Become Our Parents? No way! Not me!Linda Thompson
Yes, way. If you live long enough, it will happen to you, too.
Posted March 16, 2012
Whenever I give a presentation about the generations, I include the following statement: “At some point in our lives, we all become our parents.”
From the facial expressions of my audience, I can immediately identify those who agree and those who vehemently disagree. I’ve obviously hit a hot button and it’s a sure-fire guarantee to generate some interesting dialogue.
Why do I say this, you ask? Because I’ve found it’s true. If you had told me that five years ago, I would have argued, but now that my Mother has been gone from this world for over two years, it’s becoming ever more apparent in my own life. As I question friends around my age, I’m finding their responses are in the affirmative too.
When we’re young, in our formative years and slightly beyond, it’s kids’ nature to think that their parents are hopelessly out of date—that they just don’t “get it.” How many times have your kids shouted, “You just don’t understand me!” Can you remember saying the same thing to your parents? Does anything ever really change? It’s the rare parent/child relationship that hasn’t experienced this dialogue at least once.
As time passes
When we are growing up, we have an almost obsessive need to shout out that we are different. That our way is the “new and improved” way to live. That we know more than our parents ever did or ever will.
As we enter our young adult years, we leave the safety of the next. We go off to college, get married, have children of our own. We become so involved in the daily routine and making the mortgage payment, that we don’t think much about our childhood. Some of us look to our parents for advice, but sometimes we still believe that we know a better way.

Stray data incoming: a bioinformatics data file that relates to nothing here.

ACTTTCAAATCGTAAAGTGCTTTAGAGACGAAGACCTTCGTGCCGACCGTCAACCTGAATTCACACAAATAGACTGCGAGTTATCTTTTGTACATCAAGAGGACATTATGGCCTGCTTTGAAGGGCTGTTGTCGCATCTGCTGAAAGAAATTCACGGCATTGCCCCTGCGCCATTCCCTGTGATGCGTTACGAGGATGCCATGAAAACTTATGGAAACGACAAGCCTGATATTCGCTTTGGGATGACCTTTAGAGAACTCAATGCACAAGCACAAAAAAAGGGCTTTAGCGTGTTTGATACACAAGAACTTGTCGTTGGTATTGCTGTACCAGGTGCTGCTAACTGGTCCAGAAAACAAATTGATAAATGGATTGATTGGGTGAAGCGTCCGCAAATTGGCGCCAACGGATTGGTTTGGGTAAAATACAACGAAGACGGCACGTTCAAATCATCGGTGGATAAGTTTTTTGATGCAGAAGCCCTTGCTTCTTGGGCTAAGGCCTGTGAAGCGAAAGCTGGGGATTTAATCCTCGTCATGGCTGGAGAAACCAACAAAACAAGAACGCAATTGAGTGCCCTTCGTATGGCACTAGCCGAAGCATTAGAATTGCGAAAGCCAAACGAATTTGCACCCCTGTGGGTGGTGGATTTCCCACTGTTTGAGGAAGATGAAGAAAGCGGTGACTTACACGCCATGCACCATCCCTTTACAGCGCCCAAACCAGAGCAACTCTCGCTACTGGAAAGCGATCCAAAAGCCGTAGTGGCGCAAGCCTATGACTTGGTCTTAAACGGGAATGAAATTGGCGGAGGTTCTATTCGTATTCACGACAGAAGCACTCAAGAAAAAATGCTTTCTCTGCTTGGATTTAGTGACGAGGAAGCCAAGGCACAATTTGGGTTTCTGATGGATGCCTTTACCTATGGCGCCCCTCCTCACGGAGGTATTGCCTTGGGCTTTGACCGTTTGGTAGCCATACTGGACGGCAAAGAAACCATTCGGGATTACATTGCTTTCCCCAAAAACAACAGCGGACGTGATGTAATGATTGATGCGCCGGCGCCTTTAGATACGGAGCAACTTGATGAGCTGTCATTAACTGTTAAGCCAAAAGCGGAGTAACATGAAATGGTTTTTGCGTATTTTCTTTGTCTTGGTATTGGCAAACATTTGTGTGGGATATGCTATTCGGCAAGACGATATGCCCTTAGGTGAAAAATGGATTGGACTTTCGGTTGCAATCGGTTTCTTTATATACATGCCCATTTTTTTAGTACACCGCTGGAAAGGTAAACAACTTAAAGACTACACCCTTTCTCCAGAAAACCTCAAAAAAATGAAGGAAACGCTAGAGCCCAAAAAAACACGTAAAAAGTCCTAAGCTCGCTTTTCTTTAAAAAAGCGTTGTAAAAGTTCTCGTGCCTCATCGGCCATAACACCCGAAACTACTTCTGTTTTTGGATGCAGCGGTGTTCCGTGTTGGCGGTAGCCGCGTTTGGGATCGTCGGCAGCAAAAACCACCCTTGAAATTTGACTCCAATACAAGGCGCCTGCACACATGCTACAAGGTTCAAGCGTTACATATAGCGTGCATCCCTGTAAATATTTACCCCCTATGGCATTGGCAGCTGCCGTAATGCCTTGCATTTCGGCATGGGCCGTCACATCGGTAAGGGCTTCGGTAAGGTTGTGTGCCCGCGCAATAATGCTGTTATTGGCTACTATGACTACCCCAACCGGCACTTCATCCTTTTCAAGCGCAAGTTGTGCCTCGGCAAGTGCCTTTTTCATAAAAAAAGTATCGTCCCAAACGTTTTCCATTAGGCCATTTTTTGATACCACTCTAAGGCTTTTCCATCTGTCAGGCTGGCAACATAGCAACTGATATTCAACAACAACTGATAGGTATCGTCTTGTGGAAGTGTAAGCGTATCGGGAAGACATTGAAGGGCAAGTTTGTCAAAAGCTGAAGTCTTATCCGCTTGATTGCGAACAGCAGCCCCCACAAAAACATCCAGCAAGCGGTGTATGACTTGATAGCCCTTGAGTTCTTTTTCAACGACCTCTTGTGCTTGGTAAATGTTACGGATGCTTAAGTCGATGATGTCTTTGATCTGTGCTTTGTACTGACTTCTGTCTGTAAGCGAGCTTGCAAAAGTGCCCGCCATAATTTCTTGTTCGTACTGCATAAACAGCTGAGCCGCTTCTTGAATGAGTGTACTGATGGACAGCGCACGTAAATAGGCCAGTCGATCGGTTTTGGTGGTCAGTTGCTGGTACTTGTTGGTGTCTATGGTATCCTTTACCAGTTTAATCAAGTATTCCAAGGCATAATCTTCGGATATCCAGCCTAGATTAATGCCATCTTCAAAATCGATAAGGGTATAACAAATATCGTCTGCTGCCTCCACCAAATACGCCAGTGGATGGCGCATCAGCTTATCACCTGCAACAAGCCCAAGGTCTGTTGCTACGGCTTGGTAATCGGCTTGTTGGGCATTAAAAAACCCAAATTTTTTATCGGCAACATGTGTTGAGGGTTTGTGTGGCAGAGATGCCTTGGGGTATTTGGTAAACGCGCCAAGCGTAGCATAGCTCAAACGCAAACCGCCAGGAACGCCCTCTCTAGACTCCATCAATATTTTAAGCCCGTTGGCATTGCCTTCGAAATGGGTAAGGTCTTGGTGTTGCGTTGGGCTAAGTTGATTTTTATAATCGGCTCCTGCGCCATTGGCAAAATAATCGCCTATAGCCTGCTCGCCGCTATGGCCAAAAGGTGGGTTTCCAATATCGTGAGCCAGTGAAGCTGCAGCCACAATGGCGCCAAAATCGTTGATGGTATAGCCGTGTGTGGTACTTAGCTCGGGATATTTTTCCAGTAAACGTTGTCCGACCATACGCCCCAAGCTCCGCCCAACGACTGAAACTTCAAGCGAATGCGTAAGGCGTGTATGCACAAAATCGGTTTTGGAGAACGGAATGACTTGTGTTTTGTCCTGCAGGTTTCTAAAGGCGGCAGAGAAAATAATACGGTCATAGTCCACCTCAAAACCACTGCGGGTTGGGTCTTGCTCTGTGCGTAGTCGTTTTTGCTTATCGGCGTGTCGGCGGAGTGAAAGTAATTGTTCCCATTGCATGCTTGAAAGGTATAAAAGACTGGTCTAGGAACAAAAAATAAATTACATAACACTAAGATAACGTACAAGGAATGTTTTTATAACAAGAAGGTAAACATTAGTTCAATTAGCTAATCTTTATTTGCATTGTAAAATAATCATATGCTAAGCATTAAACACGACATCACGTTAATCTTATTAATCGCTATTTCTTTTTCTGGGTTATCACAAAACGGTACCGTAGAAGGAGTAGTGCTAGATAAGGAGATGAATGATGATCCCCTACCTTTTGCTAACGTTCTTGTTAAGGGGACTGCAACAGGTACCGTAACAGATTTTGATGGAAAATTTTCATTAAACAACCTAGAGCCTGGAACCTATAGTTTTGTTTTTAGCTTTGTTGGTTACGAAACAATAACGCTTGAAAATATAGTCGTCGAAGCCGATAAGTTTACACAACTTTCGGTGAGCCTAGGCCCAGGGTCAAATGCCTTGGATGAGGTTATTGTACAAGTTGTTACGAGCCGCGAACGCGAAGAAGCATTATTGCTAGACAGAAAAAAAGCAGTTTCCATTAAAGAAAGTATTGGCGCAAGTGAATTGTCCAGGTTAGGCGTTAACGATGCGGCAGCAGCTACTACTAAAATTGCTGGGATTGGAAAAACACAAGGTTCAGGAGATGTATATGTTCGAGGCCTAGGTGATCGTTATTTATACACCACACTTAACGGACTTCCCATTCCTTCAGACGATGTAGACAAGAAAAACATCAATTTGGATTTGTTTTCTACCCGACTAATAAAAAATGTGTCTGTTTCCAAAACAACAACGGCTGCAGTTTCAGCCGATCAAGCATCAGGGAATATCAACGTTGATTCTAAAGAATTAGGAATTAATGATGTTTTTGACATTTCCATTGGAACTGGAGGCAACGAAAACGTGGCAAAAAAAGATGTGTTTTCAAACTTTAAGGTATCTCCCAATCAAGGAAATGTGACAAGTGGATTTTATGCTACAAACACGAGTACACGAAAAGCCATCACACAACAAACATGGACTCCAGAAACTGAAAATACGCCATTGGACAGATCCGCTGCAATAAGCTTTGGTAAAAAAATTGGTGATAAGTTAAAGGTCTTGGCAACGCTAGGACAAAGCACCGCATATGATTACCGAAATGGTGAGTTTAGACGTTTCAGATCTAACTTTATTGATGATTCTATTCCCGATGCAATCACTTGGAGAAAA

As time goes on and we become the elders, we take the time to pause, to reflect on what we have accomplished thus far and we look at our parents in a whole new light. We tend to think to ourselves, “Gee, I guess Mom was right.” “Wow, Dad really knew what he was talking about.”
When our parents pass on is when it really comes home. In the time that my Mother has been gone, I often find myself saying something, then pausing to think, “Oh my gosh, I’m becoming my Mother!” The first time it happened, it startled me. After that, I just came to accept that our wisdom increases with our years. That wisdom most often comes from the basics—our parents’ values and beliefs, how we were brought up, the environment around us.
So the next time you think, “Oh, I remember my Dad saying that,” don’t be surprised. As difficult as it is to believe now, one day, your kids will be saying the very same thing. It happens to all of us at some point. It isn’t good, it isn’t bad, it’s just life!
Linda Thompson is the author of Every Generation Needs a New Revolution, How Six Generations Across Nine Decades can Find Harmony and Peaceful Coexistence, Planning for Tomorrow, Your Passport to a Confident Future, a common sense approach to life planning; and A Caregiver’s Journey, You Are Not Alone, a survival guide for working caregivers. To find out more about Linda’s presentations, workshops and publications, visit LifePathSolutions.biz.